Wednesday, June 28, 2017

Coinstar: Get Rid Of Your Spare Change

Photo credit

Coins seem to be the one form of money nobody wants. They're heavy and not worth much. Many people have a jar or a piggy bank or some sort of container they throw spare change in each day. I use an old acrylic fish tank I got back when I was in college, like this one:

For years, every day, when I got home, I would throw all my change into it. I never managed to fill it, which was probably a good thing. The fullest I ever got it was about 25% and that sucker was heavy! I could barely lift it with that many coins in it. If I ever managed to fill it completely, I never would have been able to get it out of the house!

A Penny Here, A Penny There...

The great thing about doing this is that all that change adds up. When the tank was about a quarter full, those coins would be worth somewhere around $250 to $350! And it was like free money! I just threw in a few coins here and there that I never missed each day. After a couple of months, BAM!! Jackpot!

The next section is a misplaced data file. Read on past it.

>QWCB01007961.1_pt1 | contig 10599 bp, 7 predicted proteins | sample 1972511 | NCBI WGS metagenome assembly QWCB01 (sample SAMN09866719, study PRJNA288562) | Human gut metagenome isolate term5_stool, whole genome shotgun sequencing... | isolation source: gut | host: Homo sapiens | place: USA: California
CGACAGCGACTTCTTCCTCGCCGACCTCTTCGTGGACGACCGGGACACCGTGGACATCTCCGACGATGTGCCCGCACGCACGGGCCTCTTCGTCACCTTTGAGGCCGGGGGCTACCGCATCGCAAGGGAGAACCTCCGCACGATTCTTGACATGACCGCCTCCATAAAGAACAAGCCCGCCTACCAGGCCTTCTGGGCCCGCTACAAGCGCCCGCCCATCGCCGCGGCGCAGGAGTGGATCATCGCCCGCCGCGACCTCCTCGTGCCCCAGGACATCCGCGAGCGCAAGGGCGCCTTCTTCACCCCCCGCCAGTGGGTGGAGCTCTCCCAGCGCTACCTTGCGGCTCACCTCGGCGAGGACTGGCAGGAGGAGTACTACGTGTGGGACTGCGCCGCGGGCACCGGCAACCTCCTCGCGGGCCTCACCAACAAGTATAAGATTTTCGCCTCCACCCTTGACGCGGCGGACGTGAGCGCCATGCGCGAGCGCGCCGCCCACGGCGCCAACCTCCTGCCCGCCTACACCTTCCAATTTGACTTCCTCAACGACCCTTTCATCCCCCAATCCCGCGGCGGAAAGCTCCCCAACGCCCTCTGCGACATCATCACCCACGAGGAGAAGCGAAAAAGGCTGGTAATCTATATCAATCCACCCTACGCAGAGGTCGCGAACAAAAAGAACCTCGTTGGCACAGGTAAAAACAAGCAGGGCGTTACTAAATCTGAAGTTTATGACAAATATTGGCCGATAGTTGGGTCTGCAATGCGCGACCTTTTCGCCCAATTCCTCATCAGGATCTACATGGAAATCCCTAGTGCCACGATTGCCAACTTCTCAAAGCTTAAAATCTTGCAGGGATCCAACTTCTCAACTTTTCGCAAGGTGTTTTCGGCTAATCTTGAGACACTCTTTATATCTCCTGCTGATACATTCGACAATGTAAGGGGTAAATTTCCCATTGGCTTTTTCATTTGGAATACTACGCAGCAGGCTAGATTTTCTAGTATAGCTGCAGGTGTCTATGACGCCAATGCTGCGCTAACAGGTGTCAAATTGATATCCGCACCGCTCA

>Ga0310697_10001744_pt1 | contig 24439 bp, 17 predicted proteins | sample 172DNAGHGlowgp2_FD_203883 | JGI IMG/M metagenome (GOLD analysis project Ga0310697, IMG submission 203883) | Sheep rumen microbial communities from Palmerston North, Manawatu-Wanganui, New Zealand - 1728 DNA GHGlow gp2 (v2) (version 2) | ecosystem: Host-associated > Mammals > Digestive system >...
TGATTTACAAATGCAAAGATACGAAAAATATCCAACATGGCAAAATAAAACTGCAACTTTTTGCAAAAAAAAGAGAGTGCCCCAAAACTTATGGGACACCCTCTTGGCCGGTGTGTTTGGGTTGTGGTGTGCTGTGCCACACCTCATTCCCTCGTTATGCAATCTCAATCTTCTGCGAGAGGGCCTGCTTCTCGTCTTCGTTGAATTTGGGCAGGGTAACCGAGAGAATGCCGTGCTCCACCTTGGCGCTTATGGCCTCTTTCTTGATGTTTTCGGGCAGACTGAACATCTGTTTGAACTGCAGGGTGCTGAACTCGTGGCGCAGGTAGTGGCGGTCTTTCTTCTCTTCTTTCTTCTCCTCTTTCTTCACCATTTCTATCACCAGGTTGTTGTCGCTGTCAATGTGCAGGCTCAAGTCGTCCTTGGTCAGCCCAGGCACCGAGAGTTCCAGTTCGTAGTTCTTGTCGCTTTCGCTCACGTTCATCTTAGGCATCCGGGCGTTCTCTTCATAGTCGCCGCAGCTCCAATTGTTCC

In fact, when I was newly married, my wife and I routinely used our coin fund for gambling money when we went to Vegas.

It takes a lot longer for me to save up change these days because I rarely pay with cash. Instead, I charge everything so I can earn cash back rewards on my credit cards.

Even Banks Don't Seem To Want Coins

There have been a lot of other changes that make saving coins a bit more of a hassle than it used to be. Many banks no longer accept coins unless you have sorted and rolled them yourself before bringing them in. Few banks have coin counting machines these days and, if you bring in a bunch that are not rolled, they may have to ship them elsewhere to get counted. And, of course, they will likely charge you a coin counting fee.